Original Text

Modern Text

And with that word he fley doun fro the beem,
For it was day, and eek his hennes alle;
And with a chuk he gan hem for to calle,
For he had founde a corn, lay in the yerd.
Royal he was, he was namore aferd;
He fethered Pertelote twenty tyme,
And trad as ofte, er that it was pryme.
He loketh as it were a grim leoun;
360And on his toos he rometh up and doun,
Him deyned not to sette his foot to grounde.
He chukketh, whan he hath a corn y-founde,
And to him rennen thanne his wyves alle.
Thus royal, as a prince is in his halle,
Leve I this Chauntecleer in his pasture;
And after wol I telle his aventure.
And with that, he flew down from the rafters to begin the day, his hens following after them. He clucked for them to come to him when he found some corn in the yard, and all his wives would come running. He rustled his feathers twenty times for Pertelote and mounted her just as many times too before noon. He looked like a fierce lion as he paced too and fro around the yard on his tiptoes, as it was beneath him to put his whole foot on the ground. He felt powerful and regal—as royal as a prince in his hall—and was no longer afraid.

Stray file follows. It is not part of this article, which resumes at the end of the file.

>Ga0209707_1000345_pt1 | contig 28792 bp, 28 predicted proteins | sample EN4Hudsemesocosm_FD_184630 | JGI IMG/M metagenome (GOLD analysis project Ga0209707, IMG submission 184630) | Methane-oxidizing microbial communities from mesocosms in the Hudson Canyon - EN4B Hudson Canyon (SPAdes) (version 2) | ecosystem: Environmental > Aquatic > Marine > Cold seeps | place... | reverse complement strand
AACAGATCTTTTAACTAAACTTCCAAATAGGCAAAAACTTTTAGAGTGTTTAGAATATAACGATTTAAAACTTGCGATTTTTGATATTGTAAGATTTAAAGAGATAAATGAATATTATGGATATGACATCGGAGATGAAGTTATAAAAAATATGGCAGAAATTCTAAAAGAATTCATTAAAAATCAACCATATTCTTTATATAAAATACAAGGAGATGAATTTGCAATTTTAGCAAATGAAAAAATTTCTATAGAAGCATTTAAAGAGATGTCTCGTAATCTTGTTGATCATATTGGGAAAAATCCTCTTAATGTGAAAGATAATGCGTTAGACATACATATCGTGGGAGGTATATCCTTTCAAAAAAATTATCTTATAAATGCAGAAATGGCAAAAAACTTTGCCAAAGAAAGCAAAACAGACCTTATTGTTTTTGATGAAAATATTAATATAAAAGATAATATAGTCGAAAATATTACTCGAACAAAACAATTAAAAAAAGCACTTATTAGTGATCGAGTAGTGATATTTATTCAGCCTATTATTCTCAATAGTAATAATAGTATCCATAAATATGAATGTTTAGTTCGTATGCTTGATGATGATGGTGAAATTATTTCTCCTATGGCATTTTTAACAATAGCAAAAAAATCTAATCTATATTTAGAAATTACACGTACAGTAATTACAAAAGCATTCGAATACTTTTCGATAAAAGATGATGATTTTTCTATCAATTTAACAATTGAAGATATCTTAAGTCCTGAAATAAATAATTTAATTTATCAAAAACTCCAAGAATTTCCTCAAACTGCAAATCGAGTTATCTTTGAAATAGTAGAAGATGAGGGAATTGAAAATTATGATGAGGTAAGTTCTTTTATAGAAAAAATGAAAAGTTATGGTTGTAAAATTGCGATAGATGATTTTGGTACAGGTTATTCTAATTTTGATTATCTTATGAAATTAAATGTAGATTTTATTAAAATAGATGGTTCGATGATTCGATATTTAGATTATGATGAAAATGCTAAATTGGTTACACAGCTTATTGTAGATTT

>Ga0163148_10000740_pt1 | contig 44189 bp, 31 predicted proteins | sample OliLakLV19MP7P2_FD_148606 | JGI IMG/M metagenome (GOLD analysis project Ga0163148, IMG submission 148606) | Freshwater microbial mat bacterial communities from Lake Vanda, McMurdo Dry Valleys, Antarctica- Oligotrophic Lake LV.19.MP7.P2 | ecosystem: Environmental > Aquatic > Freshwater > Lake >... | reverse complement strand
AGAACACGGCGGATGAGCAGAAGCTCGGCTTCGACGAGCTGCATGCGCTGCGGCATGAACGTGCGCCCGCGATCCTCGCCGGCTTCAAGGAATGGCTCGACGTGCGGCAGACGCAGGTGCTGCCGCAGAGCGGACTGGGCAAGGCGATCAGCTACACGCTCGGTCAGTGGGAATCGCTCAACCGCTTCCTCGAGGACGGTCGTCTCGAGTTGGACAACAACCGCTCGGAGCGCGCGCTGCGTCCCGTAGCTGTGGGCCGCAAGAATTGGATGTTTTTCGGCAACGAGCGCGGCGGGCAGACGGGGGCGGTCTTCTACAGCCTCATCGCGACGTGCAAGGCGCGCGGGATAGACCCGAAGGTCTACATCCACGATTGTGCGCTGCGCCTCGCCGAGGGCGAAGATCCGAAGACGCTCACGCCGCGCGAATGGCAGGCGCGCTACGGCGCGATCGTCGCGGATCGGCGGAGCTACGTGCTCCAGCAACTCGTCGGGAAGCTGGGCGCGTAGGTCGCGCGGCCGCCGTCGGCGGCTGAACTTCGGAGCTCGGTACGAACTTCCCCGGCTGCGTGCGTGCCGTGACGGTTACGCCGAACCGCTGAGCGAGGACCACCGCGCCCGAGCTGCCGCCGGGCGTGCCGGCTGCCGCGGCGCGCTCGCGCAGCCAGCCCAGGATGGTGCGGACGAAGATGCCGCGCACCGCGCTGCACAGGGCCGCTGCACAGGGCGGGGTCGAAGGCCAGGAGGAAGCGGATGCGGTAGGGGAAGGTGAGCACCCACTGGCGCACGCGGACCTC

Whan that the month in which the world bigan,
That highte March, whan God first maked man,
Was complet, and passed were also,
370Sin March bigan, thritty dayes and two,
Bifel that Chauntecleer, in al his pryde,
His seven wyves walking by his syde,
Caste up his eyen to the brighte sonne,
That in the signe of Taurus hadde y-ronne
Twenty degrees and oon, and somwhat more;
And knew by kynde, and by noon other lore,
That it was pryme, and crew with blisful stevene.
The month of March—the same month when God had made the world and first made mankind—had passed, and the day was April 1. Proud Chanticleer, with his seven wives at his side, looked up at the bright sun, which was more than 21˚ through the sign of Taurus. His natural instinct alone told him that it was nine o’clock in the morning, and he crowed happily at the top of his lungs.